Auto IT CEO and co-founder, Ken Fyfe chats with Computerworld as part of our ongoing Homegrown series.
Computerworld: Auto IT is a specialist in car, agricultural, trucking and construction equipment dealer management systems. Tell us about them.
Ken Fyfe: Dealer management systems are very large and standard accounting systems just don’t fit into car dealerships as they have selling of parts as really big – a standard metro sized dealer could sell a million worth of parts a month – the process and the logic behind that is quite complex.
Then there’s the servicing of vehicles so you need service history information, and when a car drives up to your dealership if you’re any good, they should know the owner by their first name and know the history of the car, try to up-sell you and make money out of the servicing.
There’s the accounting over the top of all that, then you need to sell vehicles, make sure there’s a profit on them, make sure that if you try to up-sell accessories you know quickly what kind of profit you’re making on the car before you sell it.
Then you have finance and insurance, so they tend to be large systems and the companies that specialize in this tend to be large companies.
A salient point is that standard accounting systems do not work in dealerships because in vehicle sales there are a lot of tax rules around it and it needs specialist software. So our competitors tend to be half a billion dollar global software companies.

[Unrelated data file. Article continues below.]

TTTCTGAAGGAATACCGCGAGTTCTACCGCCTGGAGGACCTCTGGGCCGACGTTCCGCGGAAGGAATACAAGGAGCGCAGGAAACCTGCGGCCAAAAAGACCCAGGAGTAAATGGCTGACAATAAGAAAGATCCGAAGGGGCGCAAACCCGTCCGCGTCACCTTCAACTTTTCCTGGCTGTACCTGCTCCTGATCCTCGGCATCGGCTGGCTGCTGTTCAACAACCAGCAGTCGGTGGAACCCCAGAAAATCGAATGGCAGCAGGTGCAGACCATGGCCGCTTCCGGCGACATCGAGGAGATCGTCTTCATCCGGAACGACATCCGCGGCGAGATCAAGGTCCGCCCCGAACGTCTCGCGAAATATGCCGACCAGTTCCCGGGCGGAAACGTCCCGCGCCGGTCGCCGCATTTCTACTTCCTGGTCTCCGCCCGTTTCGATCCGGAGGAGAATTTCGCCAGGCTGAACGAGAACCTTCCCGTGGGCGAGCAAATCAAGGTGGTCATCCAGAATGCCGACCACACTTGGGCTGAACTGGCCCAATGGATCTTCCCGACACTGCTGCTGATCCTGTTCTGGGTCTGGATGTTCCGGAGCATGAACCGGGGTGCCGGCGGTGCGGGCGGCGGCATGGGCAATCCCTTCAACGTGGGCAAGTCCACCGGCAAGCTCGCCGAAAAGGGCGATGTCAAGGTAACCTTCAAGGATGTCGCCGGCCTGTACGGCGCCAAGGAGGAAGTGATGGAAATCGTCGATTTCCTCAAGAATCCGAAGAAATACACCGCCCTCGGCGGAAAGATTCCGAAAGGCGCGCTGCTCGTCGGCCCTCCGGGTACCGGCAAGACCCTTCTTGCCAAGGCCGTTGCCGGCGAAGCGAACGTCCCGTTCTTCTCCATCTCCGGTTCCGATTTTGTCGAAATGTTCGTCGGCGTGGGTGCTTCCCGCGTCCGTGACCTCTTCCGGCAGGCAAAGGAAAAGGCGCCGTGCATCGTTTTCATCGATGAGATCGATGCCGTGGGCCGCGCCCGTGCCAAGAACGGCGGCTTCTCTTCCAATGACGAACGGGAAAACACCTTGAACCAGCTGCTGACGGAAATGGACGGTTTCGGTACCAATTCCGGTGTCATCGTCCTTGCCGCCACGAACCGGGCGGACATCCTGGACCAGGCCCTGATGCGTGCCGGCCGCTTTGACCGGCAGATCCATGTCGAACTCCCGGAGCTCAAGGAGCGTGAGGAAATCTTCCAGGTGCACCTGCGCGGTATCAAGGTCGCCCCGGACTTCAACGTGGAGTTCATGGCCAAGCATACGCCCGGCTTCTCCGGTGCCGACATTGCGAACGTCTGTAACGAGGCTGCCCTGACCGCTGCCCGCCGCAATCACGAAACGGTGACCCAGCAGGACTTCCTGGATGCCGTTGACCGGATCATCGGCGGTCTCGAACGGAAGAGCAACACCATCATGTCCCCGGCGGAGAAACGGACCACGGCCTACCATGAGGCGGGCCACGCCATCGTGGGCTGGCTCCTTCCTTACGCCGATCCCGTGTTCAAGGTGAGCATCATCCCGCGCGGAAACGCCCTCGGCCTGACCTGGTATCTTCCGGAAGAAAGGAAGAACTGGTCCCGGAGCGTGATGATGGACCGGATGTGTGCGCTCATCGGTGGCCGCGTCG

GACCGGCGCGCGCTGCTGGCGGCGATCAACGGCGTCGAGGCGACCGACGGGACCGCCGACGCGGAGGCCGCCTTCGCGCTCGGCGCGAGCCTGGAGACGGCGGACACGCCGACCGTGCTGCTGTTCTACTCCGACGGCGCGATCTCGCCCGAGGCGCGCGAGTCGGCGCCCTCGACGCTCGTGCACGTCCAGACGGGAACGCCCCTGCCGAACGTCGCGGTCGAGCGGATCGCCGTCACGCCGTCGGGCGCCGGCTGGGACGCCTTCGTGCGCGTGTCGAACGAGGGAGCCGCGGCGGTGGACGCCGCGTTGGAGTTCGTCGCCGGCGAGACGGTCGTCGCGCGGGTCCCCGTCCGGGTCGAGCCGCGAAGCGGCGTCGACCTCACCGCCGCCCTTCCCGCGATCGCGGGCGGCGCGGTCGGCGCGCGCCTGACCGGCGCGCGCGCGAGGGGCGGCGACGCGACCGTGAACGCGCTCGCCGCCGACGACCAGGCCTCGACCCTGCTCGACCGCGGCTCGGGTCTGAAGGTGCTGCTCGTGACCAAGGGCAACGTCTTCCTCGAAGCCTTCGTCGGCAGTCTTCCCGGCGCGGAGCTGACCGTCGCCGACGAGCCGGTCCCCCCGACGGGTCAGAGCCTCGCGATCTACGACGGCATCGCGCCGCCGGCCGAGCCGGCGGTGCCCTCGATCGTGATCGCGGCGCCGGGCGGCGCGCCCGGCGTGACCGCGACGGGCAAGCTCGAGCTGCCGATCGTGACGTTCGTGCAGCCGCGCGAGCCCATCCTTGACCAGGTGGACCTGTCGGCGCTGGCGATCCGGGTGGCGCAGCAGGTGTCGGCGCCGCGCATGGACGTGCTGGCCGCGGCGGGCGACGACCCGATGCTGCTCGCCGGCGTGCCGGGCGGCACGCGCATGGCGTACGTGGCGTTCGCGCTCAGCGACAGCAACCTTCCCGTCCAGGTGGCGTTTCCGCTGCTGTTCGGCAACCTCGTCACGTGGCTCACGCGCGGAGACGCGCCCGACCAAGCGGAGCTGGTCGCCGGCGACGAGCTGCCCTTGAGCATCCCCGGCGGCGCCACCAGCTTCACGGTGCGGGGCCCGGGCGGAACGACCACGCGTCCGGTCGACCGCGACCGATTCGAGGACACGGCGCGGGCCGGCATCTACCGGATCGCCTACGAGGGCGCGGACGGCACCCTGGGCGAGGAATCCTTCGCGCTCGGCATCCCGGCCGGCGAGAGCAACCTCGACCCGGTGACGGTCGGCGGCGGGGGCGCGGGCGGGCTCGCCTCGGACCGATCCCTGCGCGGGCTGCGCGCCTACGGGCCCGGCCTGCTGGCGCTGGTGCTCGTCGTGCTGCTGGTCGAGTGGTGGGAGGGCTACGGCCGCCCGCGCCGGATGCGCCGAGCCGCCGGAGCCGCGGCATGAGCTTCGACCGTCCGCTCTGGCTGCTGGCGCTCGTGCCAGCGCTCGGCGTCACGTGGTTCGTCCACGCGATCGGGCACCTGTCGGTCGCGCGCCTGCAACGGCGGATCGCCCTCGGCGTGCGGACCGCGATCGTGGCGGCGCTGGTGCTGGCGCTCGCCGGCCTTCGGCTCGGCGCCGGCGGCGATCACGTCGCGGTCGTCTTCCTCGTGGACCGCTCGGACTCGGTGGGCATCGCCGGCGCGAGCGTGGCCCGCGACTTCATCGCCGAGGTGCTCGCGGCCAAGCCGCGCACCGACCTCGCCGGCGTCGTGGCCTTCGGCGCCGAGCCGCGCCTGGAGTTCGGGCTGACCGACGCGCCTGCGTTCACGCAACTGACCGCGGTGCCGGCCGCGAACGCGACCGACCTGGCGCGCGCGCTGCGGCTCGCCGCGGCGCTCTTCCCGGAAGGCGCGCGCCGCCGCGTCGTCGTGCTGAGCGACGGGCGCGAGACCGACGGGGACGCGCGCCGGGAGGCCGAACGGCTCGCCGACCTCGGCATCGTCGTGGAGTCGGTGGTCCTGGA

What are the origins of Auto IT?
We started off as a company called KGM management which was formed in 1987. That company was part of an accounting firm and they happened to have a dealer management system which they had won a contract to write for a number of dealers in Australia.
When we started in 1987 we had 14 clients and we didn’t know what we’d let ourselves in for. At that stage there were nine companies selling dealer management systems and we were the ninth – the smallest and the major competitor was a market gorilla. So we knew we had to be different.
Tell us about your technology
Technologically we wanted to get on a better platform so we took the system off big mid-range computers down to local area networks which in the late ‘80s were in a rather embryonic stage.
We started looking at a rewrite and also found that most of the big car dealerships were already services by other players so while we had a car system we also started looking at agricultural and to be honest we were mopping up what was left.
The systems were running on NCR mid-range computers and Data General and we decided to go down to local area network PCs and move to DOS-based products and that worked well for us as competitors tended to operate on bigger, more expensive computers.
The software didn’t have any problems running on less powerful PC – Novel networks a and so one were reasonable mature at the time. The software at that stage was proprietary Cobol written for NCR operating systems and Data General’s operating systems.